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CONTACT: Kirt Manecke 248-685-0483, email@example.com
Boy Scout camps and other wilderness camps get land preservation help
New program to help save wilderness camps for kids
Milford, Mich. Across the nation, large Boy Scout camps and other wilderness camps that have nurtured interest in the outdoors for generations are being put up for sale. The troubling trend comes amid rising awareness that American children need far more time outdoors, and selling big campsincluding some of our most famous Boy Scout campsworks directly against solving the problem that author Richard Louv called "nature deficit disorder."
In response, LandChoices (www.landchoices.org), a Michigan-based non-profit of national scope, is launching a new program to help save the big camps that are so important to America's outdoor heritage, our outdoor future and our children's health. Called "Big Camps", the program offers camp directors and boards specific and useful how-to land preservation advice for saving wild lands.
The LandChoices' program provides two key solutions to prevent the sale of big camps.
1. The program provides state-of-the-art, easy-to-understand information about using land conservation easements to permanently preserve Big Camp lands, and thereby eliminate the temptation to sell the camp for development.
2. The program helps increase big camp operating revenues with targeted information for improving fund-raising effectiveness.
"The problem is that many non-profit boards are seeing declining revenues and are looking at selling big camps as a way to raise money to cover operating expenses," says Kirt Manecke, Founder and President of LandChoices. "But selling land assets to cover operating expenses is unfortunately a short-sighted solution that diminishes our children's access to nature and doesn't really solve the core problem of too little cash flow. And if these camps are sold, they will never be replaced because the cost of land today is simply too great."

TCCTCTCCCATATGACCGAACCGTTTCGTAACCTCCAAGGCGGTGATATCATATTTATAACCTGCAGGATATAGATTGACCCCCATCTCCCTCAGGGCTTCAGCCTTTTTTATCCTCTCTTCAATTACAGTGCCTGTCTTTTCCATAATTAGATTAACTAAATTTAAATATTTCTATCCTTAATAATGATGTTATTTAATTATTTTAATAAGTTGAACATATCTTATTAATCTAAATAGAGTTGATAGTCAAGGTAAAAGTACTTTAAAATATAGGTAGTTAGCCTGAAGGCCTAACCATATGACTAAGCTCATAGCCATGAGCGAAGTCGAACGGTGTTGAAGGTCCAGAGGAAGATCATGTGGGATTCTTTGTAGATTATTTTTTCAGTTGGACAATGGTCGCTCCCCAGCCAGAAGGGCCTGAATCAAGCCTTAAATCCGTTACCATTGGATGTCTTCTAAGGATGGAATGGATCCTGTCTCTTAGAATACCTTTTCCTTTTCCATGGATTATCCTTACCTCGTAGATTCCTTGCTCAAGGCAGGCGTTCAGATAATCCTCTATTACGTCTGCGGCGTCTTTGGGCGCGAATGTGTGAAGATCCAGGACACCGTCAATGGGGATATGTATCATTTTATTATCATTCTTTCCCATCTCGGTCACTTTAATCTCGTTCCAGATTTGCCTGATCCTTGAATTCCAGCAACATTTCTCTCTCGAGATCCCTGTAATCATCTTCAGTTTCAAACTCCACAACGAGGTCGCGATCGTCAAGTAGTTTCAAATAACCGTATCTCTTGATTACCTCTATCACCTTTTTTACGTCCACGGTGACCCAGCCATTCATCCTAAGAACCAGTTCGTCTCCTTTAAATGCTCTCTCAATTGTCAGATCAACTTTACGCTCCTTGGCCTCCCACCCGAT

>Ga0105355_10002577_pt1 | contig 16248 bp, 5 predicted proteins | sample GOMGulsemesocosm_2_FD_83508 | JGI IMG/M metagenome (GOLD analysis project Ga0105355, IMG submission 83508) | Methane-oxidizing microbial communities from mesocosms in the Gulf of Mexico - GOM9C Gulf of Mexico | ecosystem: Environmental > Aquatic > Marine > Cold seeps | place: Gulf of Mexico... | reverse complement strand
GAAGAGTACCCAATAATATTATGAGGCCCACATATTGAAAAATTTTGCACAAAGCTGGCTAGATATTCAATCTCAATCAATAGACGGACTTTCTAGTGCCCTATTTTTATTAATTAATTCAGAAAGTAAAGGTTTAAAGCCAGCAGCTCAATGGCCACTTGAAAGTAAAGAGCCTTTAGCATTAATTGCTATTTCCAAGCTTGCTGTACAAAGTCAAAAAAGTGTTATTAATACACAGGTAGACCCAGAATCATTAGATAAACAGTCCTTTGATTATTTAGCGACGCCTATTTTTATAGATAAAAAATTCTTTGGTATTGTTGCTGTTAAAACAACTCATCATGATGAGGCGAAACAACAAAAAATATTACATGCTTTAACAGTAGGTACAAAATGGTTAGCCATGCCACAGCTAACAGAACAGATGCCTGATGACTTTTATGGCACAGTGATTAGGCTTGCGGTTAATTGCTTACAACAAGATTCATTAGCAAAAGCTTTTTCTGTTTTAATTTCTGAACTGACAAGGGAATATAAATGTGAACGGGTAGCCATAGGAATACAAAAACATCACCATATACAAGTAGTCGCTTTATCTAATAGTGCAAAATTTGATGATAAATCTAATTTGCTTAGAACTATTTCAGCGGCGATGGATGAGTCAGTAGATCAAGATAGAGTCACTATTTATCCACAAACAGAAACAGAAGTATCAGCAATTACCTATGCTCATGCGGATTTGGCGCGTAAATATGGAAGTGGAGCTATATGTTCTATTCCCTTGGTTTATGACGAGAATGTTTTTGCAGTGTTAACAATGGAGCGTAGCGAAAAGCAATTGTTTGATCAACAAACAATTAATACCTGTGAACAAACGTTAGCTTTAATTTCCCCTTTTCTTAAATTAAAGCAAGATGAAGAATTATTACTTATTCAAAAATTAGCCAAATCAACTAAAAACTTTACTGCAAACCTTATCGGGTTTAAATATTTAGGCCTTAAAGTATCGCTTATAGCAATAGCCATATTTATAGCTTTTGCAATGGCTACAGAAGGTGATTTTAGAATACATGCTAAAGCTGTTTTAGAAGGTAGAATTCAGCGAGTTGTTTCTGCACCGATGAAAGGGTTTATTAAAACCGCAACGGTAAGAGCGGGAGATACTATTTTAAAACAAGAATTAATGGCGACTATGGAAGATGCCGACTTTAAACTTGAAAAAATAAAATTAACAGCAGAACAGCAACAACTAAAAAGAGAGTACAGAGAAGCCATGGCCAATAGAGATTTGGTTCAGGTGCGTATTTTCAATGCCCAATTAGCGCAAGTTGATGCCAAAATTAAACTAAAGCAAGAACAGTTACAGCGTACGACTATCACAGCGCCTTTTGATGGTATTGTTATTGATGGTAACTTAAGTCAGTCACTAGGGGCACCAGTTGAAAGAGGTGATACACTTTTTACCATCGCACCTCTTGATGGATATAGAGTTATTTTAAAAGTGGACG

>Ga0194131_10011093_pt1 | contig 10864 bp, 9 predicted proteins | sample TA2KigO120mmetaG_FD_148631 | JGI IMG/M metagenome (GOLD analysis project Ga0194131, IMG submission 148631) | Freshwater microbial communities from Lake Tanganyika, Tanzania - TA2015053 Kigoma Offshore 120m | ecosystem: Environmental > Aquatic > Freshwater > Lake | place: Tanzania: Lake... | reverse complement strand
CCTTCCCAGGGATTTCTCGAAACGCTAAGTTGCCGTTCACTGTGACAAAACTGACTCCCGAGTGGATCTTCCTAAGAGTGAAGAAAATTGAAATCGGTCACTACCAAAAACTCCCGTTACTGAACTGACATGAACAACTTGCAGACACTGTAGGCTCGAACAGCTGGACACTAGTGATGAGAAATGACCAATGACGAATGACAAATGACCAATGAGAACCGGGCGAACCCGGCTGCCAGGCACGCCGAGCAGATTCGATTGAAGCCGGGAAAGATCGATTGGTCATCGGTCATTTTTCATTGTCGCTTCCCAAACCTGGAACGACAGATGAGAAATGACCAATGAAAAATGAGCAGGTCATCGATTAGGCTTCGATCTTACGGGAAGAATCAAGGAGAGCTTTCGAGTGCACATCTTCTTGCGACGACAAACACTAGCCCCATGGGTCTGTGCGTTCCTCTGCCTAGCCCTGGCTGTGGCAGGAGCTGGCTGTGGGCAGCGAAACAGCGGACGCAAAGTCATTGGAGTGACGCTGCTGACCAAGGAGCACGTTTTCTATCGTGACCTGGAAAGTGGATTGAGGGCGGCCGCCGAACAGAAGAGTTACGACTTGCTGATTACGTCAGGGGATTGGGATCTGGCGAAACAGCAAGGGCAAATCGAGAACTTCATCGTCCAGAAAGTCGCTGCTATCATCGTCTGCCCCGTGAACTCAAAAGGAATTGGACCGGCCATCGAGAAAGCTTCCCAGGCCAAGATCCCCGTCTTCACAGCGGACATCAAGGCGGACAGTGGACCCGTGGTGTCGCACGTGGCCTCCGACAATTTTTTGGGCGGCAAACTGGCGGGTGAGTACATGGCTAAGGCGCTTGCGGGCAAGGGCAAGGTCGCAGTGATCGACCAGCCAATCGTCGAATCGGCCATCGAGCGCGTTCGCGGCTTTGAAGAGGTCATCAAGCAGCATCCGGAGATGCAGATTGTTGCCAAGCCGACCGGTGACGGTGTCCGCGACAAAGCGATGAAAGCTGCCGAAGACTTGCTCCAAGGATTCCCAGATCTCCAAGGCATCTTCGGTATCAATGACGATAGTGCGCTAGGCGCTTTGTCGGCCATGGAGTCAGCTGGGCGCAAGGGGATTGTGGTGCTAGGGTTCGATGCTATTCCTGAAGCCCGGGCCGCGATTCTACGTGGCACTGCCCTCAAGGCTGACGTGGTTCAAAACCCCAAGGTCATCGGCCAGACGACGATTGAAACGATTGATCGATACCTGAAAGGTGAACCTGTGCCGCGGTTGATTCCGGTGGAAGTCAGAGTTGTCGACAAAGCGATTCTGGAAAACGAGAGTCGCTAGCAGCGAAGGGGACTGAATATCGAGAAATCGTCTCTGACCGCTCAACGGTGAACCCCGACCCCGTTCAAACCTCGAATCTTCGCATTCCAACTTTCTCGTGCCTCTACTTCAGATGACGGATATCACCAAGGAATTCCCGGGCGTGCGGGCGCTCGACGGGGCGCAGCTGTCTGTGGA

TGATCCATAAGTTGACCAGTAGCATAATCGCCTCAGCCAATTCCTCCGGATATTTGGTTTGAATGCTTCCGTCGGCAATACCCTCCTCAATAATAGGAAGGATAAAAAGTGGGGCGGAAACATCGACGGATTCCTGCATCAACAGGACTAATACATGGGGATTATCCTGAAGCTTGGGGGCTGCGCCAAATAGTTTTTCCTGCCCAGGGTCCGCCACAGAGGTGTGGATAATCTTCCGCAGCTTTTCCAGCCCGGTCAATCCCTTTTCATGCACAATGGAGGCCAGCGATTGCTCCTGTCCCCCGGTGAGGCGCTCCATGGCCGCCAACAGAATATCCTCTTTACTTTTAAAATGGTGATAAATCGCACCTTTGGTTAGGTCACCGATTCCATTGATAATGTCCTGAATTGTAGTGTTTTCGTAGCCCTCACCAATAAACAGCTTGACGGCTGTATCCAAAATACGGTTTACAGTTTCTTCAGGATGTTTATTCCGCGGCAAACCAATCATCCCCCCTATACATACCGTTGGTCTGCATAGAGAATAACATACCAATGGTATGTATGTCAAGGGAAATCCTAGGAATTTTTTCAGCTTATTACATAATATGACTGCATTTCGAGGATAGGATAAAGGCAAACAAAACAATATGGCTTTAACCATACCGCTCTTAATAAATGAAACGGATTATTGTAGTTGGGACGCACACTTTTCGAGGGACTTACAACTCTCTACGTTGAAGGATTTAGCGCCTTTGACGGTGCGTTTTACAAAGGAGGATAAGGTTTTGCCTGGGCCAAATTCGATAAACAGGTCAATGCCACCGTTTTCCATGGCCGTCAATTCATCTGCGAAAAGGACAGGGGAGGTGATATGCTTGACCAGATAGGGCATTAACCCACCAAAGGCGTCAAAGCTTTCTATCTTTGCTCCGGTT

Manecke decided to launch "Big Camps" after reading the best selling book Last Child in the Woods; Saving our Children from Nature Deficit Disorder by Richard Louv. The book points to studies that show connecting children with nature leads to lower levels of ADHD (Attention Deficit Hyperactivity Disorder), anxiety and depression. The book also points out that nature is potent therapy for childhood obesity.
For more information about LandChoices' "Big Camps" land preservation solutions, visit www.landchoices.org/bigcamps.htm or www.landchoices.org.
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